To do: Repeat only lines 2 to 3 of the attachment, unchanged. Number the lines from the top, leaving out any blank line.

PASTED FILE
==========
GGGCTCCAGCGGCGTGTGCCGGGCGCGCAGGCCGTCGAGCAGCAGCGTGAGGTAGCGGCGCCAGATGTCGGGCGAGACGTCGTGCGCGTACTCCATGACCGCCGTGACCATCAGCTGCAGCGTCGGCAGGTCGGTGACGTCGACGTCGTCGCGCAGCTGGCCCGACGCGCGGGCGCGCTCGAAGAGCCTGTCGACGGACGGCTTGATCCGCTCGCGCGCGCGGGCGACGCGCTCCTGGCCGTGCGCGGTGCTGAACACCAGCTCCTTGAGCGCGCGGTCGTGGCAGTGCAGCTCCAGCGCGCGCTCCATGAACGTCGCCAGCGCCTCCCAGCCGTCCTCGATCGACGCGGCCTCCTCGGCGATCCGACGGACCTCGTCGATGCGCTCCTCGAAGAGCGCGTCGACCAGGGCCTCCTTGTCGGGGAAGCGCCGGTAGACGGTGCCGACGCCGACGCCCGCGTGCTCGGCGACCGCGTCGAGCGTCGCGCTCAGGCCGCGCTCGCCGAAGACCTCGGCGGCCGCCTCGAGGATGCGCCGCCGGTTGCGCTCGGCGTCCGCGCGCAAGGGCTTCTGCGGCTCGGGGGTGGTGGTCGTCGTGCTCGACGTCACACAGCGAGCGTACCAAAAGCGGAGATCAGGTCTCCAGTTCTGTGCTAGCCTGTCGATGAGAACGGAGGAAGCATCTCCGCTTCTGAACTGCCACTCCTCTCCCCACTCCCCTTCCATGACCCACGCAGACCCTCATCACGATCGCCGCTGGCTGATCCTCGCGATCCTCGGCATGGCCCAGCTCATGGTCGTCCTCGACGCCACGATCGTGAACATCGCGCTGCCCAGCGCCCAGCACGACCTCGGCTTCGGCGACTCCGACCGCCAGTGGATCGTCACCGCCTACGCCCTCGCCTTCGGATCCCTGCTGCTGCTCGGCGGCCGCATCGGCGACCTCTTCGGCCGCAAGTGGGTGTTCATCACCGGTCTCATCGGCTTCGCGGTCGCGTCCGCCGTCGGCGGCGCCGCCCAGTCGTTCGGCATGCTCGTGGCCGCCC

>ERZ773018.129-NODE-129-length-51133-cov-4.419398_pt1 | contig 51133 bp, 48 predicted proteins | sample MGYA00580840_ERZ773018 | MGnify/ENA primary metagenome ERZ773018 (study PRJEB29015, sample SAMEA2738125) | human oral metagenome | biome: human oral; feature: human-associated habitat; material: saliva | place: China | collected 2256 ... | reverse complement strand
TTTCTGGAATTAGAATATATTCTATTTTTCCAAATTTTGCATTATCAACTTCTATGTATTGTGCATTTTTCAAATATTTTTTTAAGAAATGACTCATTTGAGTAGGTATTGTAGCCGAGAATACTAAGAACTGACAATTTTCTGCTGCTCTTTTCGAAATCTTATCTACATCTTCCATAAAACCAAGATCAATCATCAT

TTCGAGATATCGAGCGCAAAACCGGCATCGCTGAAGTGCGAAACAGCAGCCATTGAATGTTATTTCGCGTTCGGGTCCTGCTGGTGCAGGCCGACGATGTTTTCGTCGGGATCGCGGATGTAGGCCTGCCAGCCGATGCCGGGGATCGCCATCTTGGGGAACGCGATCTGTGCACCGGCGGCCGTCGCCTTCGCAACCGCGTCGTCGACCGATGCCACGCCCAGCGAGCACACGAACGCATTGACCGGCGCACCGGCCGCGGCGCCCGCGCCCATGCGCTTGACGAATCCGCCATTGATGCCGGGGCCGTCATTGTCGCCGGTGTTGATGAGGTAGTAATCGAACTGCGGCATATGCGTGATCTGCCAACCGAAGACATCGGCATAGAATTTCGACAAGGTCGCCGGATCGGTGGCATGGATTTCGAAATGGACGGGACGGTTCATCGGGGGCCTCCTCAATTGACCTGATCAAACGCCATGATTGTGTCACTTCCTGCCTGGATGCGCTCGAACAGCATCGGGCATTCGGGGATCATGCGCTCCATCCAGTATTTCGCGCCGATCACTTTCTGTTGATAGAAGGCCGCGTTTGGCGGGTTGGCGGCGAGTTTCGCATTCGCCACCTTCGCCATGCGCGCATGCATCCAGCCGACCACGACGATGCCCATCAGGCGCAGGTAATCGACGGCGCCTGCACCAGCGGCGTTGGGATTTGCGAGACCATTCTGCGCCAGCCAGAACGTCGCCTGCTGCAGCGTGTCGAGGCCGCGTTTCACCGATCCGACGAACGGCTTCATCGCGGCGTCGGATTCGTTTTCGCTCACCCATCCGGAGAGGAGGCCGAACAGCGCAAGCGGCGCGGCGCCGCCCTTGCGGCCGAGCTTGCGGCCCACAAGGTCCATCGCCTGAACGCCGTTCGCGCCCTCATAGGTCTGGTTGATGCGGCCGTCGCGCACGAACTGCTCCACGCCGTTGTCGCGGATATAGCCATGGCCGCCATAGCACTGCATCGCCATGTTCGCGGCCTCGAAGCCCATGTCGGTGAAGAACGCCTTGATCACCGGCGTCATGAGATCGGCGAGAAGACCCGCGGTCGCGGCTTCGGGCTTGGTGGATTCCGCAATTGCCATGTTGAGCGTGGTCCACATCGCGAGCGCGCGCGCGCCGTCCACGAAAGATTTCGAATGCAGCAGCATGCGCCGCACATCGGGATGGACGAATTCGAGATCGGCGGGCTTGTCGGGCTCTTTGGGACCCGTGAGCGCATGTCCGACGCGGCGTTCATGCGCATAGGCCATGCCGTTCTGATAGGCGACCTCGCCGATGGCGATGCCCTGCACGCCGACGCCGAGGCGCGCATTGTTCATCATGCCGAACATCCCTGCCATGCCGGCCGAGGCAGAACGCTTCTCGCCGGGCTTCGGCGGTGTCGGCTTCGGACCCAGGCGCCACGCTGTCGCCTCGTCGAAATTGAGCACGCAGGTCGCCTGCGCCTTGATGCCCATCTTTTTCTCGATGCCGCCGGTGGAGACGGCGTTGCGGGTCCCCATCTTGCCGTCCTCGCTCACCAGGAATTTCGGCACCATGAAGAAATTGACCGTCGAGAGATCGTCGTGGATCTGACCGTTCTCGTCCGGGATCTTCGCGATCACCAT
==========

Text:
>ERZ773018.129-NODE-129-length-51133-cov-4.419398_pt1 | contig 51133 bp, 48 predicted proteins | sample MGYA00580840_ERZ773018 | MGnify/ENA primary metagenome ERZ773018 (study PRJEB29015, sample SAMEA2738125) | human oral metagenome | biome: human oral; feature: human-associated habitat; material: saliva | place: China | collected 2256 ... | reverse complement strand
TTTCTGGAATTAGAATATATTCTATTTTTCCAAATTTTGCATTATCAACTTCTATGTATTGTGCATTTTTCAAATATTTTTTTAAGAAATGACTCATTTGAGTAGGTATTGTAGCCGAGAATACTAAGAACTGACAATTTTCTGCTGCTCTTTTCGAAATCTTATCTACATCTTCCATAAAACCAAGATCAATCATCAT